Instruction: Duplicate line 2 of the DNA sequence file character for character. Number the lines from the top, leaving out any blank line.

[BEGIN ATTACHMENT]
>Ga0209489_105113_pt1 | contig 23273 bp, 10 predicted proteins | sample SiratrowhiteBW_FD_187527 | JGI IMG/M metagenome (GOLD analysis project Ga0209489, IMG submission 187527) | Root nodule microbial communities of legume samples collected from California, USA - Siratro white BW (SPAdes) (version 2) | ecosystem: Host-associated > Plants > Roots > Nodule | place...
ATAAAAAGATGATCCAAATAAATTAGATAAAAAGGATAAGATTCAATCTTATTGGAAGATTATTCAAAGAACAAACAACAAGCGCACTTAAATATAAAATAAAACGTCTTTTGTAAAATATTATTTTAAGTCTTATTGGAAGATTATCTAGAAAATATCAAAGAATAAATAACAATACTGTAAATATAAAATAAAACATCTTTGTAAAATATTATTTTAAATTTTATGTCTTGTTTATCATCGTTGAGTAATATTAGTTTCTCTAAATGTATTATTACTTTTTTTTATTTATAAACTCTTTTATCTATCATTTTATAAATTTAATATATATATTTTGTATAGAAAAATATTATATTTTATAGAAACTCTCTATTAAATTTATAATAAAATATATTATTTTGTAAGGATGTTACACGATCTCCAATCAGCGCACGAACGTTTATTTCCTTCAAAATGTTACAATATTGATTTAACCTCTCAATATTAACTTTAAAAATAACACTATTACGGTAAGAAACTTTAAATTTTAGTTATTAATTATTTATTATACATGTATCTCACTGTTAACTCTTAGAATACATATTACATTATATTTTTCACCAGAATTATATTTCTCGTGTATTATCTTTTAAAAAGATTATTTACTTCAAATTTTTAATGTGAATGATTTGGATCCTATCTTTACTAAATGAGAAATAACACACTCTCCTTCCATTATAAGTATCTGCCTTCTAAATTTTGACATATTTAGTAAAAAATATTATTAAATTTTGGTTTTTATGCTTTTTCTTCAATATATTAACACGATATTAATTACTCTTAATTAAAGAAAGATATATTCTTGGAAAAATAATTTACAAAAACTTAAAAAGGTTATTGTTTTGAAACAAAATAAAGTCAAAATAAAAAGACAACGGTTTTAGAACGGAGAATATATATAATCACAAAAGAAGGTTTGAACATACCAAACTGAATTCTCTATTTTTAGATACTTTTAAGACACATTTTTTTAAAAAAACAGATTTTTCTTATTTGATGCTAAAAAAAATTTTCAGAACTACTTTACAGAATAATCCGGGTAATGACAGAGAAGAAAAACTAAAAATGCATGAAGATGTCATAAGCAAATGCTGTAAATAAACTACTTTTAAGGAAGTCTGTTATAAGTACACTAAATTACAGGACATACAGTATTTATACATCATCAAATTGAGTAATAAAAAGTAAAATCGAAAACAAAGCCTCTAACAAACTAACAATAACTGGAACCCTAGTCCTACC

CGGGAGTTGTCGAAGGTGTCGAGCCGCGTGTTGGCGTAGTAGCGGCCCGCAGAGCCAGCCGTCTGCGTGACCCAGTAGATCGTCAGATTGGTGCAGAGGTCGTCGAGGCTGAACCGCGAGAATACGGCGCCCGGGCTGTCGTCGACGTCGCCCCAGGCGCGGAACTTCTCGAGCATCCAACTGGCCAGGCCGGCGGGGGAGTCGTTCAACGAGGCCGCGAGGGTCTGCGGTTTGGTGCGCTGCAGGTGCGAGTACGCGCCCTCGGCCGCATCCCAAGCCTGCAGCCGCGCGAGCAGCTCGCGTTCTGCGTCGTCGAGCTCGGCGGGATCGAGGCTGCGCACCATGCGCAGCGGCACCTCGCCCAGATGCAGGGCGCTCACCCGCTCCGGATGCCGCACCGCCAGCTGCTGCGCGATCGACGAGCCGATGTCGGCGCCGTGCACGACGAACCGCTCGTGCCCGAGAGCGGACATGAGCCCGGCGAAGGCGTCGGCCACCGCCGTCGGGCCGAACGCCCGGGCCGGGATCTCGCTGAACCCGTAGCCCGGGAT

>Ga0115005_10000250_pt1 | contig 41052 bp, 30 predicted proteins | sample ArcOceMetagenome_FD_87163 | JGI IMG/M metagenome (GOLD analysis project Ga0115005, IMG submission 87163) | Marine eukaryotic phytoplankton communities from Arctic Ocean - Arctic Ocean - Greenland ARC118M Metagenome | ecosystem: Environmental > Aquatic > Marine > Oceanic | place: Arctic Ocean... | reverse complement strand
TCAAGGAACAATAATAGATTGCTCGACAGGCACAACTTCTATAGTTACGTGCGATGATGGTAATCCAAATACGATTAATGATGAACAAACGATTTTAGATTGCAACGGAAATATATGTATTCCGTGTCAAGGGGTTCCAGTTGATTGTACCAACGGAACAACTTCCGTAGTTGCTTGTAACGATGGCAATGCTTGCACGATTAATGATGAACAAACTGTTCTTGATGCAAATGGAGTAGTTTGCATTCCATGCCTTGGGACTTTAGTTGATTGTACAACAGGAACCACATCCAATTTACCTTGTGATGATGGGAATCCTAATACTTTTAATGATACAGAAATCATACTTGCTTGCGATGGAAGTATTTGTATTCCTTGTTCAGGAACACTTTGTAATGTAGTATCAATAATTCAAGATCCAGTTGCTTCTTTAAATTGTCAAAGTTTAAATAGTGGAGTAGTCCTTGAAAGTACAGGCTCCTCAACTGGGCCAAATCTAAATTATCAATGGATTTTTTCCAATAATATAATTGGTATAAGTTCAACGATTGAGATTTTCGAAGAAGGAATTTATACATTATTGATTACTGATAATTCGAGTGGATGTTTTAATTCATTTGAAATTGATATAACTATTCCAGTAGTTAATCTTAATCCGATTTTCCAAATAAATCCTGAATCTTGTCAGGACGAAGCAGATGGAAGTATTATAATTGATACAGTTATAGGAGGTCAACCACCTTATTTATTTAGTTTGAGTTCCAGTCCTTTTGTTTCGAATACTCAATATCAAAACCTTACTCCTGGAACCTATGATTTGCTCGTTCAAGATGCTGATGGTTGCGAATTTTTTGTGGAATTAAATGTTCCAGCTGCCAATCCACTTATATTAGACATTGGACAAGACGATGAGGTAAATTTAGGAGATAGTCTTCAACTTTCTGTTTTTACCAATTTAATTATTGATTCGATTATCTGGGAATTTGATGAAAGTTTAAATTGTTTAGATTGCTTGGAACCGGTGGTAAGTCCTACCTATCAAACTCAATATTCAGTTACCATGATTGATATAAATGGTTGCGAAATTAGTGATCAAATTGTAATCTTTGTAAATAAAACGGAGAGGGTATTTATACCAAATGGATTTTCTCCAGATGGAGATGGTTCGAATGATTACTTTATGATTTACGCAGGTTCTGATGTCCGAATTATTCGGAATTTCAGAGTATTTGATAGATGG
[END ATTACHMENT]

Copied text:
ATAAAAAGATGATCCAAATAAATTAGATAAAAAGGATAAGATTCAATCTTATTGGAAGATTATTCAAAGAACAAACAACAAGCGCACTTAAATATAAAATAAAACGTCTTTTGTAAAATATTATTTTAAGTCTTATTGGAAGATTATCTAGAAAATATCAAAGAATAAATAACAATACTGTAAATATAAAATAAAACATCTTTGTAAAATATTATTTTAAATTTTATGTCTTGTTTATCATCGTTGAGTAATATTAGTTTCTCTAAATGTATTATTACTTTTTTTTATTTATAAACTCTTTTATCTATCATTTTATAAATTTAATATATATATTTTGTATAGAAAAATATTATATTTTATAGAAACTCTCTATTAAATTTATAATAAAATATATTATTTTGTAAGGATGTTACACGATCTCCAATCAGCGCACGAACGTTTATTTCCTTCAAAATGTTACAATATTGATTTAACCTCTCAATATTAACTTTAAAAATAACACTATTACGGTAAGAAACTTTAAATTTTAGTTATTAATTATTTATTATACATGTATCTCACTGTTAACTCTTAGAATACATATTACATTATATTTTTCACCAGAATTATATTTCTCGTGTATTATCTTTTAAAAAGATTATTTACTTCAAATTTTTAATGTGAATGATTTGGATCCTATCTTTACTAAATGAGAAATAACACACTCTCCTTCCATTATAAGTATCTGCCTTCTAAATTTTGACATATTTAGTAAAAAATATTATTAAATTTTGGTTTTTATGCTTTTTCTTCAATATATTAACACGATATTAATTACTCTTAATTAAAGAAAGATATATTCTTGGAAAAATAATTTACAAAAACTTAAAAAGGTTATTGTTTTGAAACAAAATAAAGTCAAAATAAAAAGACAACGGTTTTAGAACGGAGAATATATATAATCACAAAAGAAGGTTTGAACATACCAAACTGAATTCTCTATTTTTAGATACTTTTAAGACACATTTTTTTAAAAAAACAGATTTTTCTTATTTGATGCTAAAAAAAATTTTCAGAACTACTTTACAGAATAATCCGGGTAATGACAGAGAAGAAAAACTAAAAATGCATGAAGATGTCATAAGCAAATGCTGTAAATAAACTACTTTTAAGGAAGTCTGTTATAAGTACACTAAATTACAGGACATACAGTATTTATACATCATCAAATTGAGTAATAAAAAGTAAAATCGAAAACAAAGCCTCTAACAAACTAACAATAACTGGAACCCTAGTCCTACC